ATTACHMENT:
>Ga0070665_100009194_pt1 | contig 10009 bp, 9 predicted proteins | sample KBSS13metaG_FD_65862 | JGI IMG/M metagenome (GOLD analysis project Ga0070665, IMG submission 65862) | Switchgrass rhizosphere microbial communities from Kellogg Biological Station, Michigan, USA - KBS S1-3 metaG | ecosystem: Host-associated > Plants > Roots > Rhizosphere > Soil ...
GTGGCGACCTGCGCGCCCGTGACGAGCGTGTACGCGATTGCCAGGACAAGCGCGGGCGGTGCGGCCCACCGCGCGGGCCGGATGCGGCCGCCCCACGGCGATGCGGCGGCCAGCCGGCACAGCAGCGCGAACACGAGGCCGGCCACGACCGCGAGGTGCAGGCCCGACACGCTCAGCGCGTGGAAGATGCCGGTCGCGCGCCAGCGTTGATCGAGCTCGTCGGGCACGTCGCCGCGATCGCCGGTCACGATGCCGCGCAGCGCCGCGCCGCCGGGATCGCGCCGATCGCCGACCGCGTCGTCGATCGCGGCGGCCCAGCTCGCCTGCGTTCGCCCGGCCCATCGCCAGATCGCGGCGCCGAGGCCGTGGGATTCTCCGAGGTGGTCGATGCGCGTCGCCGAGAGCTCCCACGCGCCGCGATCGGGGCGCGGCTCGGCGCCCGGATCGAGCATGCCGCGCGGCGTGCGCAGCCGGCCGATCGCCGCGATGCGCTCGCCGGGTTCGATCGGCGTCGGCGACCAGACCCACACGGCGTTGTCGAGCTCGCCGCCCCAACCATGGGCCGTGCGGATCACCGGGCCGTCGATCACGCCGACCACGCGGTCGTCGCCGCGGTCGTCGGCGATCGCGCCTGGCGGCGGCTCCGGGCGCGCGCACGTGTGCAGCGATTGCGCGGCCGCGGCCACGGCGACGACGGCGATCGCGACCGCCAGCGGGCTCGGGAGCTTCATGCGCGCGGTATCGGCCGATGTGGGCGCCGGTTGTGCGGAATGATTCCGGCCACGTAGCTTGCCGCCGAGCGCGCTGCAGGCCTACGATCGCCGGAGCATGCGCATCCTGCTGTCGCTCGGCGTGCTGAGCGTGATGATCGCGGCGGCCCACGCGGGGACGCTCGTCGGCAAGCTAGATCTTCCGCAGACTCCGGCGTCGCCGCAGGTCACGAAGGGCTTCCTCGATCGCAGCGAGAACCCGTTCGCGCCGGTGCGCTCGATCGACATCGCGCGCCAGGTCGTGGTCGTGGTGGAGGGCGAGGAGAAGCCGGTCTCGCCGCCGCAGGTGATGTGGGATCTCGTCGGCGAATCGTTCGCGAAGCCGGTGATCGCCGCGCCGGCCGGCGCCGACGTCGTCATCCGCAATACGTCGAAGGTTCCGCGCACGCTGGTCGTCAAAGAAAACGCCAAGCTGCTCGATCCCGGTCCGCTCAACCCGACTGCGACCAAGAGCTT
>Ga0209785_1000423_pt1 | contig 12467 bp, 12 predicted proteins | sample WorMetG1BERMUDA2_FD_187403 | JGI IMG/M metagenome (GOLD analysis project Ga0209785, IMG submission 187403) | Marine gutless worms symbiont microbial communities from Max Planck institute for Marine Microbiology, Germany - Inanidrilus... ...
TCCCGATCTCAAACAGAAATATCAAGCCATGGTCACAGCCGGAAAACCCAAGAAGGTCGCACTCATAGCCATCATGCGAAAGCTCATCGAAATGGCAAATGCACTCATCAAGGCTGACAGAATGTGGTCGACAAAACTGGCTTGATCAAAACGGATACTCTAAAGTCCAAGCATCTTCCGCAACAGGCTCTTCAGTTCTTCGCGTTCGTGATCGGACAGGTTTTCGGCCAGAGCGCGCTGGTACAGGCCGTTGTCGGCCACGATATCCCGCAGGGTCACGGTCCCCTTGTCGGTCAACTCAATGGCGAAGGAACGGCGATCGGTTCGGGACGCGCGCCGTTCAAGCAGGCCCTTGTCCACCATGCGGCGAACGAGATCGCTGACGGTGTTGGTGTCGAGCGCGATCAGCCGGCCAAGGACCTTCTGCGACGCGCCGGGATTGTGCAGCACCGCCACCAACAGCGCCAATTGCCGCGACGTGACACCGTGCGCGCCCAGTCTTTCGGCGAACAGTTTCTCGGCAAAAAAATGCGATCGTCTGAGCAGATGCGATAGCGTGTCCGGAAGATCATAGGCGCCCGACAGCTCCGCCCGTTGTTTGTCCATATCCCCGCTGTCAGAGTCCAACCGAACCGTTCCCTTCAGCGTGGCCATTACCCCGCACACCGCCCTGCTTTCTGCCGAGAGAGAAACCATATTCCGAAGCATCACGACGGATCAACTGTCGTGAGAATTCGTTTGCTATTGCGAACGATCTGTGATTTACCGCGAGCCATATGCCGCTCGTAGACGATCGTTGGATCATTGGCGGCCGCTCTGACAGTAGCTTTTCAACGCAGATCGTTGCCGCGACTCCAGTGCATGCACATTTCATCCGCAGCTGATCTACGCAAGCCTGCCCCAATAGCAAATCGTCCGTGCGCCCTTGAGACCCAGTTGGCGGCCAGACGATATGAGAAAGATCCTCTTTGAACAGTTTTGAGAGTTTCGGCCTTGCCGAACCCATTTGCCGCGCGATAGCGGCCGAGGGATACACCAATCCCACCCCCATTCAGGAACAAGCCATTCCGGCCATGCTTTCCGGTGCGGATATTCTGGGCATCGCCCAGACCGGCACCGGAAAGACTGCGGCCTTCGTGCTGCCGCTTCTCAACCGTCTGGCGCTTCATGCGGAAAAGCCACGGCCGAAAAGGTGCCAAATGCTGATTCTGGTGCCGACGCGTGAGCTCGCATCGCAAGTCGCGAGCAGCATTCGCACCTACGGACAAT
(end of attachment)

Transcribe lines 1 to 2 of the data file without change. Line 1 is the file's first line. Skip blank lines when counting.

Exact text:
>Ga0070665_100009194_pt1 | contig 10009 bp, 9 predicted proteins | sample KBSS13metaG_FD_65862 | JGI IMG/M metagenome (GOLD analysis project Ga0070665, IMG submission 65862) | Switchgrass rhizosphere microbial communities from Kellogg Biological Station, Michigan, USA - KBS S1-3 metaG | ecosystem: Host-associated > Plants > Roots > Rhizosphere > Soil ...
GTGGCGACCTGCGCGCCCGTGACGAGCGTGTACGCGATTGCCAGGACAAGCGCGGGCGGTGCGGCCCACCGCGCGGGCCGGATGCGGCCGCCCCACGGCGATGCGGCGGCCAGCCGGCACAGCAGCGCGAACACGAGGCCGGCCACGACCGCGAGGTGCAGGCCCGACACGCTCAGCGCGTGGAAGATGCCGGTCGCGCGCCAGCGTTGATCGAGCTCGTCGGGCACGTCGCCGCGATCGCCGGTCACGATGCCGCGCAGCGCCGCGCCGCCGGGATCGCGCCGATCGCCGACCGCGTCGTCGATCGCGGCGGCCCAGCTCGCCTGCGTTCGCCCGGCCCATCGCCAGATCGCGGCGCCGAGGCCGTGGGATTCTCCGAGGTGGTCGATGCGCGTCGCCGAGAGCTCCCACGCGCCGCGATCGGGGCGCGGCTCGGCGCCCGGATCGAGCATGCCGCGCGGCGTGCGCAGCCGGCCGATCGCCGCGATGCGCTCGCCGGGTTCGATCGGCGTCGGCGACCAGACCCACACGGCGTTGTCGAGCTCGCCGCCCCAACCATGGGCCGTGCGGATCACCGGGCCGTCGATCACGCCGACCACGCGGTCGTCGCCGCGGTCGTCGGCGATCGCGCCTGGCGGCGGCTCCGGGCGCGCGCACGTGTGCAGCGATTGCGCGGCCGCGGCCACGGCGACGACGGCGATCGCGACCGCCAGCGGGCTCGGGAGCTTCATGCGCGCGGTATCGGCCGATGTGGGCGCCGGTTGTGCGGAATGATTCCGGCCACGTAGCTTGCCGCCGAGCGCGCTGCAGGCCTACGATCGCCGGAGCATGCGCATCCTGCTGTCGCTCGGCGTGCTGAGCGTGATGATCGCGGCGGCCCACGCGGGGACGCTCGTCGGCAAGCTAGATCTTCCGCAGACTCCGGCGTCGCCGCAGGTCACGAAGGGCTTCCTCGATCGCAGCGAGAACCCGTTCGCGCCGGTGCGCTCGATCGACATCGCGCGCCAGGTCGTGGTCGTGGTGGAGGGCGAGGAGAAGCCGGTCTCGCCGCCGCAGGTGATGTGGGATCTCGTCGGCGAATCGTTCGCGAAGCCGGTGATCGCCGCGCCGGCCGGCGCCGACGTCGTCATCCGCAATACGTCGAAGGTTCCGCGCACGCTGGTCGTCAAAGAAAACGCCAAGCTGCTCGATCCCGGTCCGCTCAACCCGACTGCGACCAAGAGCTT